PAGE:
I'm beginning to like Mark Zuckerberg, hereafter to be known only as "Z." My knowledge of this young man is almost nil. Indeed, if I ever signed up on facebook, I don't know how! And it disturbs me that I'm inclined to behave in a politically conservative fashion on this one. As David, a wonderful friend and writer recently admonished, "conservatism by it very nature is an attempt to truncate natural change."
When you think about it, not one of the Founding Fathers would support the current conservative view of their works. I'm pretty sure that none of the founders possessed so much ego, as to want the world not to change or be altered based on their new and untested "ideas." And yet, like many modern conservative Republicans, I was making a purely emotional decision about a person with no real information. If anything I shouldn't even like this kid.
There were many reasons not to like "Z". Harvard "privilege" is one. Youth and undeserved early success is another. What I call the "Horatio Alger Effect" is yet another. America just can't get enough manufactured "success" stories, especially in a time when most Americans can claim few successes. And the concerns of "Race" of course will always be an issue as long as "the race card" lexicon remains as a part of the lingua franca that obscures disproportionate economic distribution in America. Fortune 500 and 1500 management are still racial/gender monoliths almost without exception. And isn't a Cyclops' weak point its limited vision? Talk about long-lived genetic anomalies!
But ego gripped me as well. Having gone to Illinois, Northwestern and MIT, this "Kid" couldn't be any smarter than I am... and his experience base, well... c'mon! Heck my dad was one of the original pioneers of the computer technology he is now exploiting. But all that said, "Z" impresses me nonetheless and for reasons that might surprise you. Ignore any perceived arrogance for the moment. Arrogance is not a good trait. But to compete in modern America where all is about "winning", that kind of "in your face pomposity" is required or encouraged everywhere from business to sports to love relationships anymore.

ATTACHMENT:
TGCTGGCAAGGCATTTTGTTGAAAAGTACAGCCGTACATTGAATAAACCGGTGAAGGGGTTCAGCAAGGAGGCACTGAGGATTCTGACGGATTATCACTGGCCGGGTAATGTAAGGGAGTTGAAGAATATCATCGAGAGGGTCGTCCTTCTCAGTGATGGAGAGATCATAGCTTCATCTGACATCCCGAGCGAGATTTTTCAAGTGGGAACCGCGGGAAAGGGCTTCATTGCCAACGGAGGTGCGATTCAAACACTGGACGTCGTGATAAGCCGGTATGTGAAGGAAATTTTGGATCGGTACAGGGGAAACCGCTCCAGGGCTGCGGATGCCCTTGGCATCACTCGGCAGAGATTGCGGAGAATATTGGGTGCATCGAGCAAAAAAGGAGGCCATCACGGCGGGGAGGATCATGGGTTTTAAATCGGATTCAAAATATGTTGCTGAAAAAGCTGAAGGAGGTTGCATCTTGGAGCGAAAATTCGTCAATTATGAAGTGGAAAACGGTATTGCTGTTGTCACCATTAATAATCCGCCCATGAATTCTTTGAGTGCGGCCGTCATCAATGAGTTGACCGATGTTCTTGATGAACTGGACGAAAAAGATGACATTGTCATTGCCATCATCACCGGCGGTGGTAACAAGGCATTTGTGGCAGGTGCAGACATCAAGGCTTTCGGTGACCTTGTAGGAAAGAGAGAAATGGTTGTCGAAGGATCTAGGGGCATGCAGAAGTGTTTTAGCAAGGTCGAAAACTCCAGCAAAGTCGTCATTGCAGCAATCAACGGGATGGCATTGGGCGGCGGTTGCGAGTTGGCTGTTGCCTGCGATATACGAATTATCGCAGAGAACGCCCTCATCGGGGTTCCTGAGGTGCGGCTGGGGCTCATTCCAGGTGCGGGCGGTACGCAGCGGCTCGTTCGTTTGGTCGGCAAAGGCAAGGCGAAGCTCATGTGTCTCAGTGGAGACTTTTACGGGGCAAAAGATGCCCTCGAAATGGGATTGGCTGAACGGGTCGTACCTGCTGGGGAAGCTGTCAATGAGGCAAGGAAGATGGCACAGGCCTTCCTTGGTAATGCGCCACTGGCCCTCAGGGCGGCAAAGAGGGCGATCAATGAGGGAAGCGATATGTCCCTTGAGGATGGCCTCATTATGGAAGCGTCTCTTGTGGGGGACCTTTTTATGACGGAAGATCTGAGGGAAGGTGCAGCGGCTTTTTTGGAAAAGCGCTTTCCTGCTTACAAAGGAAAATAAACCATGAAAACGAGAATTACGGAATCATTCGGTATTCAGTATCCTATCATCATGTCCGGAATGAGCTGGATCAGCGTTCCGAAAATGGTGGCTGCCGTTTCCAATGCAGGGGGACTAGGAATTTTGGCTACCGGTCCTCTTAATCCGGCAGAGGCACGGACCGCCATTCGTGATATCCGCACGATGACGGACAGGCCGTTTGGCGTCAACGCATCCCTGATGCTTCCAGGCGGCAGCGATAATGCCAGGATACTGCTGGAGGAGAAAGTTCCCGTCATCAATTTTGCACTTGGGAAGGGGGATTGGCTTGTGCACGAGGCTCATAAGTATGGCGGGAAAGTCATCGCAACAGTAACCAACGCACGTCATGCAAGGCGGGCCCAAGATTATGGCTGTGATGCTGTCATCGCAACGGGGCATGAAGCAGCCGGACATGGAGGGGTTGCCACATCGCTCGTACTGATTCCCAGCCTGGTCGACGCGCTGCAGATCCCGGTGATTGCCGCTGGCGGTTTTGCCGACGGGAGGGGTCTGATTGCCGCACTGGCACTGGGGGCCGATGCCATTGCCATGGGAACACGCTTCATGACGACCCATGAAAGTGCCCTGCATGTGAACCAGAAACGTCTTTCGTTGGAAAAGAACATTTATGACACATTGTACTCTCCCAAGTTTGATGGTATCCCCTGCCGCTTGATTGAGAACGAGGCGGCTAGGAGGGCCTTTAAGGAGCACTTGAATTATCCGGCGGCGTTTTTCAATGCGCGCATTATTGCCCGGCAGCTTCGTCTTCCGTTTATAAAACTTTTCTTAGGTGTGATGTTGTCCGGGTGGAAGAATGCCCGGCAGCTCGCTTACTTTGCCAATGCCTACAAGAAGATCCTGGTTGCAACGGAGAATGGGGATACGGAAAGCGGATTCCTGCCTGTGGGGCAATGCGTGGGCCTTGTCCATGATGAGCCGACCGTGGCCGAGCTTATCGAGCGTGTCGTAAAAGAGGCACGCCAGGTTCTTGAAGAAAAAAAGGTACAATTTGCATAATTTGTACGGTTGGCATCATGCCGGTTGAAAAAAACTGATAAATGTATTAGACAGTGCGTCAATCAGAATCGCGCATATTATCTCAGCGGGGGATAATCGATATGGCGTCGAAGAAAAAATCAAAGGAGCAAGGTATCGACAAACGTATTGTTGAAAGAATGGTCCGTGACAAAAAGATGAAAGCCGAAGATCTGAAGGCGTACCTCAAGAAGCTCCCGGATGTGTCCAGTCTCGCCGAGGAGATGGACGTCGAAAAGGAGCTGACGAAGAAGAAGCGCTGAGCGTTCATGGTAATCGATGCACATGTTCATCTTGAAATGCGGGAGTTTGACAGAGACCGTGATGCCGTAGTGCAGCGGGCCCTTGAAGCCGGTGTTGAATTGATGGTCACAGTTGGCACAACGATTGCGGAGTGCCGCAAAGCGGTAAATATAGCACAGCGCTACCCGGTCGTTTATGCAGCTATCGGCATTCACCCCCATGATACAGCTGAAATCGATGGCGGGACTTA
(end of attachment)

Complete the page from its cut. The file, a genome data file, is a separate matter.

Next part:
Indeed, (and in fact because he seems to be doing the "right thing," without the prompting that his dad's and granddad's generation needed,) he's kinda cool with me! Yes, I know -- good counsel! But young kids can be brash and he didn't have to listen to that counsel. In fact, I hope his decision came in opposition to counsel. Whatever the gambit, there is a chance for academic redemption in "Joisey." That's because someone stepped up to the plate and made our kid's education an issue worth investing in. Having piloted more than one children's learning endeavor, I know how rare that is!
Now those who know me know that I can produce a highly researched work. That I prefer not to write in that style is a long considered choice however. I prefer the colloquial and "obvious" concerns of the body politic woven through unnecessarily lofty verbiage. Classical research based work shares vital information within a relatively narrow community. By its very nature, it is empirical observation versus "case study" in its approaches to epistemological understanding. Case study is more up close and personal and I prefer that methodology. Sometimes, poignancy gets lost in the labyrinthine -- like this paragraph. But suffice it to say that in the avoidance of complexity, "KISS" applies in politics like no place else.